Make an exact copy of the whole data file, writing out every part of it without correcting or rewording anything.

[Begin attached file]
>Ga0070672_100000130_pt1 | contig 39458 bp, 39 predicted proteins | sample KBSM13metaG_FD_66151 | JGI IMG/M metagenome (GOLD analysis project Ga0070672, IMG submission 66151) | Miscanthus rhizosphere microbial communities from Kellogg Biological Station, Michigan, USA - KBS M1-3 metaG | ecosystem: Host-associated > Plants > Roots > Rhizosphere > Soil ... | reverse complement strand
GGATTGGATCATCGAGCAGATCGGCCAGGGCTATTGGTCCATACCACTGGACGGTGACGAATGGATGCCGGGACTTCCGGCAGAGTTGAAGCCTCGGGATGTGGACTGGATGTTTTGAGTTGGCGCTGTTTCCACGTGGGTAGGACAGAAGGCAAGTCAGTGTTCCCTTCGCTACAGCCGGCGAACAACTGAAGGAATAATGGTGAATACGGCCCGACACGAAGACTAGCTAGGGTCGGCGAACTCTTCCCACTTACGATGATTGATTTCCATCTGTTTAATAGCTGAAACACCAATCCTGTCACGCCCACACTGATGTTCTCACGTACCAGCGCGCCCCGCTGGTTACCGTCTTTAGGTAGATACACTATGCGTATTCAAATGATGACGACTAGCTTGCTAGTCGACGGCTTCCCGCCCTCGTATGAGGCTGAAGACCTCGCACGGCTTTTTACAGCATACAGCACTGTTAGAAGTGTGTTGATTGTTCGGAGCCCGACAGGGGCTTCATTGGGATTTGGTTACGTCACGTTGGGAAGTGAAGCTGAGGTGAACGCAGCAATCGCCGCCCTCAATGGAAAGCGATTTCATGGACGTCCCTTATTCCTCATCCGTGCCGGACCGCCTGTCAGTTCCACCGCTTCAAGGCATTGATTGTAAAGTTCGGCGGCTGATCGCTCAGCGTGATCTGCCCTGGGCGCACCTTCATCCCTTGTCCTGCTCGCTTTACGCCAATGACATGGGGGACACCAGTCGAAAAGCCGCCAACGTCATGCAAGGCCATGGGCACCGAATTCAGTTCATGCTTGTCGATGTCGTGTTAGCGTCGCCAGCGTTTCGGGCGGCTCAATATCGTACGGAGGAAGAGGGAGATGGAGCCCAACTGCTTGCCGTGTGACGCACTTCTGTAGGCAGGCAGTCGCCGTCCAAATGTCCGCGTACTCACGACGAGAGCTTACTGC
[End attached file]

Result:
>Ga0070672_100000130_pt1 | contig 39458 bp, 39 predicted proteins | sample KBSM13metaG_FD_66151 | JGI IMG/M metagenome (GOLD analysis project Ga0070672, IMG submission 66151) | Miscanthus rhizosphere microbial communities from Kellogg Biological Station, Michigan, USA - KBS M1-3 metaG | ecosystem: Host-associated > Plants > Roots > Rhizosphere > Soil ... | reverse complement strand
GGATTGGATCATCGAGCAGATCGGCCAGGGCTATTGGTCCATACCACTGGACGGTGACGAATGGATGCCGGGACTTCCGGCAGAGTTGAAGCCTCGGGATGTGGACTGGATGTTTTGAGTTGGCGCTGTTTCCACGTGGGTAGGACAGAAGGCAAGTCAGTGTTCCCTTCGCTACAGCCGGCGAACAACTGAAGGAATAATGGTGAATACGGCCCGACACGAAGACTAGCTAGGGTCGGCGAACTCTTCCCACTTACGATGATTGATTTCCATCTGTTTAATAGCTGAAACACCAATCCTGTCACGCCCACACTGATGTTCTCACGTACCAGCGCGCCCCGCTGGTTACCGTCTTTAGGTAGATACACTATGCGTATTCAAATGATGACGACTAGCTTGCTAGTCGACGGCTTCCCGCCCTCGTATGAGGCTGAAGACCTCGCACGGCTTTTTACAGCATACAGCACTGTTAGAAGTGTGTTGATTGTTCGGAGCCCGACAGGGGCTTCATTGGGATTTGGTTACGTCACGTTGGGAAGTGAAGCTGAGGTGAACGCAGCAATCGCCGCCCTCAATGGAAAGCGATTTCATGGACGTCCCTTATTCCTCATCCGTGCCGGACCGCCTGTCAGTTCCACCGCTTCAAGGCATTGATTGTAAAGTTCGGCGGCTGATCGCTCAGCGTGATCTGCCCTGGGCGCACCTTCATCCCTTGTCCTGCTCGCTTTACGCCAATGACATGGGGGACACCAGTCGAAAAGCCGCCAACGTCATGCAAGGCCATGGGCACCGAATTCAGTTCATGCTTGTCGATGTCGTGTTAGCGTCGCCAGCGTTTCGGGCGGCTCAATATCGTACGGAGGAAGAGGGAGATGGAGCCCAACTGCTTGCCGTGTGACGCACTTCTGTAGGCAGGCAGTCGCCGTCCAAATGTCCGCGTACTCACGACGAGAGCTTACTGC